In this first approach to dismissing fringe phenomena using Bayes, I take a hypothetical observation $$X$$ that in itself has a high probability of originating from fringe phenomena $$Y$$ (that is, $$P(X|Y)$$ is high) and show how $$P(X)$$ diminishes when the history of earlier observations are taken into account. You could of course also use Bayes to dismiss observations that in themselves merely have a low $$P(X|Y)$$, but that would be a somewhat less impressive feat than dismissing any (hypothetical) observation of high probability. Observations with low $$P(X|Y)$$ would basically dismiss themselves, without the need for fancy Bayesian analysis.
Do high probability observations exist at all? This question is beyond the scope of this article, but if you want to look into this question, there exists a bunch of case collections describing various observations .

To see how the Bayesian formula reduces $$P(X)$$, we first need to adapt it to our fringe phenomena of choice: UAP's and the observations of UAP's.

This is the vanilla version of Bayes formula:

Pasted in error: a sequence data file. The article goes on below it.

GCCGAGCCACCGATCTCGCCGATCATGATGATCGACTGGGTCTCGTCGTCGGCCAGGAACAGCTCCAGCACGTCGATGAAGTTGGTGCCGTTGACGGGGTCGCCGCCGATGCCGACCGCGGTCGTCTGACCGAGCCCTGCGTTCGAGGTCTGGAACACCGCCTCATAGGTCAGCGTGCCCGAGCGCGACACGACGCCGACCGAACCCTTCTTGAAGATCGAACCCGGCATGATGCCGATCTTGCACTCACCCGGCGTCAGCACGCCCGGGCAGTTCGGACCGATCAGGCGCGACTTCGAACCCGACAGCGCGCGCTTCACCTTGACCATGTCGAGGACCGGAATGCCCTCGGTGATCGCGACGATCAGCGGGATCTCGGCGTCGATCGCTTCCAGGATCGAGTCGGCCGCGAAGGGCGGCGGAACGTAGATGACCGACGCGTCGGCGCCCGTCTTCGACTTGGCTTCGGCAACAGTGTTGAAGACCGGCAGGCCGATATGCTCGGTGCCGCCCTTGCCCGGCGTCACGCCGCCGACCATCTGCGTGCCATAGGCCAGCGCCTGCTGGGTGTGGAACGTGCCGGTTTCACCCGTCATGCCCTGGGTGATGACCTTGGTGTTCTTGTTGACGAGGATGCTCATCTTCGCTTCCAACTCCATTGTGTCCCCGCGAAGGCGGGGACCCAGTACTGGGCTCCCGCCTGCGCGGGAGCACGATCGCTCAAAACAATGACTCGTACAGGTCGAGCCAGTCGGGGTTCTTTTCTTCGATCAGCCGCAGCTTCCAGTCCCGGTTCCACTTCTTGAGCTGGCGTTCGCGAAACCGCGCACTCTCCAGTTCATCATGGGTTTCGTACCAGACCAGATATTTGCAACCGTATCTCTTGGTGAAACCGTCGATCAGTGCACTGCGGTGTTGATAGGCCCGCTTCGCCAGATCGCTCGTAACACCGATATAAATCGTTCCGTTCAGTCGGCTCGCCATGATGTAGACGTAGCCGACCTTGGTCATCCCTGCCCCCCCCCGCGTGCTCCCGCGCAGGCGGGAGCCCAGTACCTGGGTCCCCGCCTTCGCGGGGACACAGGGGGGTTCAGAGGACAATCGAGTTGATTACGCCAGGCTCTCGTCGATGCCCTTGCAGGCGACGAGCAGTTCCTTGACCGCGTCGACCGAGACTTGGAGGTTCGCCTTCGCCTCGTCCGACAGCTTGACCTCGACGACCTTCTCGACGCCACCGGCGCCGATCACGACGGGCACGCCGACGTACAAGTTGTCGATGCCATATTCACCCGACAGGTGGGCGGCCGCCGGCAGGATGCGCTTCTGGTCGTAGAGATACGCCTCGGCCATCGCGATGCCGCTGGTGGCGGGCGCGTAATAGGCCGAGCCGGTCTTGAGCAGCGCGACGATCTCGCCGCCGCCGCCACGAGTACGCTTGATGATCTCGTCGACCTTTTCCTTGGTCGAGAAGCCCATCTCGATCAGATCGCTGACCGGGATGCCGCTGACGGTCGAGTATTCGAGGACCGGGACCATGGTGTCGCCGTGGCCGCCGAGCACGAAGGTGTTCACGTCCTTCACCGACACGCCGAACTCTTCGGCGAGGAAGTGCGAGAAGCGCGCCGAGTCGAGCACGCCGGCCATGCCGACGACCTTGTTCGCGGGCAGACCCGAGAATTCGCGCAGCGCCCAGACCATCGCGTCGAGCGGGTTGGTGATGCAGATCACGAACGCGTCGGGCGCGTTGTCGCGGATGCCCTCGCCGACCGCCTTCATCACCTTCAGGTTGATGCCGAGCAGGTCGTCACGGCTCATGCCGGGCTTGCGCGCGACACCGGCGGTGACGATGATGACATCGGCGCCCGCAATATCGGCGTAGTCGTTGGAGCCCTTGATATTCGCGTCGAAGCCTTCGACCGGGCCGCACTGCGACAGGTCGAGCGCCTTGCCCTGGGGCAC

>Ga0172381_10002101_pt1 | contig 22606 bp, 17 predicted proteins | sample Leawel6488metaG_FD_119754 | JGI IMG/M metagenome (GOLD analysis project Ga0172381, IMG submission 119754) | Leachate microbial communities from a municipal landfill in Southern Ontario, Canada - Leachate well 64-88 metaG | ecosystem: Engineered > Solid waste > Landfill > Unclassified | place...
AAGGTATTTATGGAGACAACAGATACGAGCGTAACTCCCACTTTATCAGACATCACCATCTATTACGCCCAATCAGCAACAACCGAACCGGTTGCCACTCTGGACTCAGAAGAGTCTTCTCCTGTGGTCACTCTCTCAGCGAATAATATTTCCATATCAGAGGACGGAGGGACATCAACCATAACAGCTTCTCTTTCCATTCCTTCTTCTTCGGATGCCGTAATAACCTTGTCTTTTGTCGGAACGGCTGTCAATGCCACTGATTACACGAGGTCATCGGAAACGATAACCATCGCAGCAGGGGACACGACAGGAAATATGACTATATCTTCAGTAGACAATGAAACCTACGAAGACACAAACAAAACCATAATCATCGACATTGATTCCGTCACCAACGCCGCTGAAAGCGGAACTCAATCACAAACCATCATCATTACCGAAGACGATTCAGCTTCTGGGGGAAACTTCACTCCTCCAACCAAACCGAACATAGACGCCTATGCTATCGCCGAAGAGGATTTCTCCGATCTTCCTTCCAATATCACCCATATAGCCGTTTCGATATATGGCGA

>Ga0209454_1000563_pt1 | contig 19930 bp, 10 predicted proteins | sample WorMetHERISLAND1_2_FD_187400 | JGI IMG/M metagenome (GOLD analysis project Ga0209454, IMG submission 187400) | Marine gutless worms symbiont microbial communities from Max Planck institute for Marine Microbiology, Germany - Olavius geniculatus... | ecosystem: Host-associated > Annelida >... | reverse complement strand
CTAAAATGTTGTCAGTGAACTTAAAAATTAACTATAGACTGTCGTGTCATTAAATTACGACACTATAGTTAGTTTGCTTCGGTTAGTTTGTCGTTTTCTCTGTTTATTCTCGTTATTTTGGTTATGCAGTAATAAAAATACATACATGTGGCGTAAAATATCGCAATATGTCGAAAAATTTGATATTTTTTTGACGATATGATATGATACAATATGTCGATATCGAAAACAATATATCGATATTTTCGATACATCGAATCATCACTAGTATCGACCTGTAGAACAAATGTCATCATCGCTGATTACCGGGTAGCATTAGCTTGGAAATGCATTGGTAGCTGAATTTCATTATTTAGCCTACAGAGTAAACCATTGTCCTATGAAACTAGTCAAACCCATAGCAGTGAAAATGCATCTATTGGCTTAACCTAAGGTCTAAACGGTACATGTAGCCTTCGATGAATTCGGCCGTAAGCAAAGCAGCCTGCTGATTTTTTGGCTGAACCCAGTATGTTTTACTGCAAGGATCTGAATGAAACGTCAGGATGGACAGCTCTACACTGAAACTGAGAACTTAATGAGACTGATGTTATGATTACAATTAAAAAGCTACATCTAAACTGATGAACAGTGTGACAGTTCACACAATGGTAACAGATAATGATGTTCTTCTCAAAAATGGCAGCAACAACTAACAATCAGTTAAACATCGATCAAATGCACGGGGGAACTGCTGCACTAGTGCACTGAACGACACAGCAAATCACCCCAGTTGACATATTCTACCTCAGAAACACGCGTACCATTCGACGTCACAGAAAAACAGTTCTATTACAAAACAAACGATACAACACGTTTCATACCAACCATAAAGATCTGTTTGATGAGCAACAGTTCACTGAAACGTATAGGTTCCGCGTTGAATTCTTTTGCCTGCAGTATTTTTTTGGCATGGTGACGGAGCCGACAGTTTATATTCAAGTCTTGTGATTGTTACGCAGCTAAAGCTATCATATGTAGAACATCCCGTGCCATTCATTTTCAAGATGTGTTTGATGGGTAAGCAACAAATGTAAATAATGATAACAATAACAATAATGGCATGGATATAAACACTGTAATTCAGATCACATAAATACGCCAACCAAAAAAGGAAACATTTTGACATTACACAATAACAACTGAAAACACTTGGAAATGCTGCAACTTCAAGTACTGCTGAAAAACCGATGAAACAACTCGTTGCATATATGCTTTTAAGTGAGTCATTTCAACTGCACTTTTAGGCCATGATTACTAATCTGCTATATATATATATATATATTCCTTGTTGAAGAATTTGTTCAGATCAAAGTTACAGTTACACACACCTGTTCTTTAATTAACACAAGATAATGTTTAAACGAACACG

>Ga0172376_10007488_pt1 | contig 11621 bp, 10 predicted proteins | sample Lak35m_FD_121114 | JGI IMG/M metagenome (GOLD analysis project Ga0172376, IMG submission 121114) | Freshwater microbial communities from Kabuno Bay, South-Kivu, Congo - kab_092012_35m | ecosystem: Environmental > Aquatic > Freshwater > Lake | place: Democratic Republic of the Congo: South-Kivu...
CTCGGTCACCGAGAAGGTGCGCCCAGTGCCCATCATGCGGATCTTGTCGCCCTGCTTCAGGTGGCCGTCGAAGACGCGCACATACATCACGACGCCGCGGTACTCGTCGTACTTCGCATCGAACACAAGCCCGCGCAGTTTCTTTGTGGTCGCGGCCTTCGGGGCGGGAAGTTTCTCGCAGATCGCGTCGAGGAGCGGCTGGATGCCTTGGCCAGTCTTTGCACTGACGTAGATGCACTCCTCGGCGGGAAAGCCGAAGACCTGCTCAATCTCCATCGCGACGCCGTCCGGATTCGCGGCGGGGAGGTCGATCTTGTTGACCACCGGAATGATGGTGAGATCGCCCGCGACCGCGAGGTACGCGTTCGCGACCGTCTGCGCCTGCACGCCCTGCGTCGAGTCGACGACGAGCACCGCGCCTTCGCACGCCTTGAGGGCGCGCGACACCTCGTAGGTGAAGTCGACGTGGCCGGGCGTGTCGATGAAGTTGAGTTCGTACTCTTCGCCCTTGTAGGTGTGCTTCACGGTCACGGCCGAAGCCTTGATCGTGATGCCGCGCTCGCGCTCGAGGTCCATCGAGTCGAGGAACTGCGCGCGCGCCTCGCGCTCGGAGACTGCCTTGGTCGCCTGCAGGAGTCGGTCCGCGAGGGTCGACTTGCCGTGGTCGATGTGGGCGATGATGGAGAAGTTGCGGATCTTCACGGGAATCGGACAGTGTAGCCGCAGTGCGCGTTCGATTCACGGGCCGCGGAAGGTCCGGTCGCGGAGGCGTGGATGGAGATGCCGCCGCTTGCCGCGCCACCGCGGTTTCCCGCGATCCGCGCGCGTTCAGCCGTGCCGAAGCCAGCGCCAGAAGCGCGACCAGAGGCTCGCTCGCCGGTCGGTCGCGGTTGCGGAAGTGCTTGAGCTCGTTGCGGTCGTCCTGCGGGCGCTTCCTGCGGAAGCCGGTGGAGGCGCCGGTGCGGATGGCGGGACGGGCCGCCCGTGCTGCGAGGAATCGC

$$P(A|B) = \dfrac { P(B|A) P(A) } { P(B) }$$

where $$A$$ and $$B$$ are types of events.

First we'll define the ingredients we need to transform the vanilla version into one that can answer our question:

$$UAP$$: the event that an observation $$X$$ originates from any Unknown Aerial Phenomena.

$$UO$$: the event that a human having an observation $$X$$ categorises $$X$$ as originating from an unknown aerial phenomena.

$$P(UAP)$$: the probability of an observation $$X$$ originating from an unknown aerial phenomena.

$$P(UO)$$: the probability that a human having an observation $$X$$ categorises $$X$$ as originating from a specific unknown aerial phenomena.

$$P(UAP|UO)$$: the probability of an observation $$X$$ originating from an unknown aerial phenomena, given that a human having observation $$X$$ categorises $$X$$ as originating from an unknown aerial phenomena.

$$P(UO|UAP)$$: the probability that a human having an observation $$X$$ categorises $$X$$ as originating from an unknown aerial phenomena, given that observation $$X$$ originates from an unknown aerial phenomena.

$$P(UO| \neg UAP)$$: the probability that a human having an observation $$X$$ categorises $$X$$ as originating from an unknown aerial phenomena, given that observation $$X$$ doesn't originate from an unknown aerial phenomena.

Now we can write the UAP-adapted Bayesian formula like this:

$$P(UAP|UO) = \dfrac { P(UO|UAP) P(UAP) } { P(UO) }$$